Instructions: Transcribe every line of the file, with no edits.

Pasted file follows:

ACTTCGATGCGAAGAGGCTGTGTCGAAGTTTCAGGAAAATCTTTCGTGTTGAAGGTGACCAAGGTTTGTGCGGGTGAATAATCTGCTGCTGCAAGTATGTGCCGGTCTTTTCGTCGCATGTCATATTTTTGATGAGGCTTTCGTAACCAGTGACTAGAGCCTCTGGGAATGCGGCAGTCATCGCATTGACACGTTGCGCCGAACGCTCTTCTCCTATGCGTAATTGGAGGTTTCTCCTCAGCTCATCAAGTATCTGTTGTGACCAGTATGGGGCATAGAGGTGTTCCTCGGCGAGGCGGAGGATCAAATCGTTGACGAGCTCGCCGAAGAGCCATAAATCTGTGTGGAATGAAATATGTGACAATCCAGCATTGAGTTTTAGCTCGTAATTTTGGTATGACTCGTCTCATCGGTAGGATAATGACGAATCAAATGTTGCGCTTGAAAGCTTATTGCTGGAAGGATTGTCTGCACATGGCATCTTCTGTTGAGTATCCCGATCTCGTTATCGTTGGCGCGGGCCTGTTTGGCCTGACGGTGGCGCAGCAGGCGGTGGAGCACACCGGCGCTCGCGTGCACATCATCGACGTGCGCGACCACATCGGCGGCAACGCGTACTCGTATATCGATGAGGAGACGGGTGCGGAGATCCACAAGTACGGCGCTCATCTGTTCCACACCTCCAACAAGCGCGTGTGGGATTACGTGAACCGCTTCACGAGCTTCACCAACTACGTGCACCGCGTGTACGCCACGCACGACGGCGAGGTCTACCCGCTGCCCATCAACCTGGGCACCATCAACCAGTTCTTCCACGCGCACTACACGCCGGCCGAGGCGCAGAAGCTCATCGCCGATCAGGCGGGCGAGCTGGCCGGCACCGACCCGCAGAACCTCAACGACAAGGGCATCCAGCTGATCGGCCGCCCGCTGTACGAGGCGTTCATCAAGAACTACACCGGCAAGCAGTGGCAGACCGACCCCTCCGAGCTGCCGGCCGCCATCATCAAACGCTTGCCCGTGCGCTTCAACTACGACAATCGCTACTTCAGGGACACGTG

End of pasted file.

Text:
ACTTCGATGCGAAGAGGCTGTGTCGAAGTTTCAGGAAAATCTTTCGTGTTGAAGGTGACCAAGGTTTGTGCGGGTGAATAATCTGCTGCTGCAAGTATGTGCCGGTCTTTTCGTCGCATGTCATATTTTTGATGAGGCTTTCGTAACCAGTGACTAGAGCCTCTGGGAATGCGGCAGTCATCGCATTGACACGTTGCGCCGAACGCTCTTCTCCTATGCGTAATTGGAGGTTTCTCCTCAGCTCATCAAGTATCTGTTGTGACCAGTATGGGGCATAGAGGTGTTCCTCGGCGAGGCGGAGGATCAAATCGTTGACGAGCTCGCCGAAGAGCCATAAATCTGTGTGGAATGAAATATGTGACAATCCAGCATTGAGTTTTAGCTCGTAATTTTGGTATGACTCGTCTCATCGGTAGGATAATGACGAATCAAATGTTGCGCTTGAAAGCTTATTGCTGGAAGGATTGTCTGCACATGGCATCTTCTGTTGAGTATCCCGATCTCGTTATCGTTGGCGCGGGCCTGTTTGGCCTGACGGTGGCGCAGCAGGCGGTGGAGCACACCGGCGCTCGCGTGCACATCATCGACGTGCGCGACCACATCGGCGGCAACGCGTACTCGTATATCGATGAGGAGACGGGTGCGGAGATCCACAAGTACGGCGCTCATCTGTTCCACACCTCCAACAAGCGCGTGTGGGATTACGTGAACCGCTTCACGAGCTTCACCAACTACGTGCACCGCGTGTACGCCACGCACGACGGCGAGGTCTACCCGCTGCCCATCAACCTGGGCACCATCAACCAGTTCTTCCACGCGCACTACACGCCGGCCGAGGCGCAGAAGCTCATCGCCGATCAGGCGGGCGAGCTGGCCGGCACCGACCCGCAGAACCTCAACGACAAGGGCATCCAGCTGATCGGCCGCCCGCTGTACGAGGCGTTCATCAAGAACTACACCGGCAAGCAGTGGCAGACCGACCCCTCCGAGCTGCCGGCCGCCATCATCAAACGCTTGCCCGTGCGCTTCAACTACGACAATCGCTACTTCAGGGACACGTG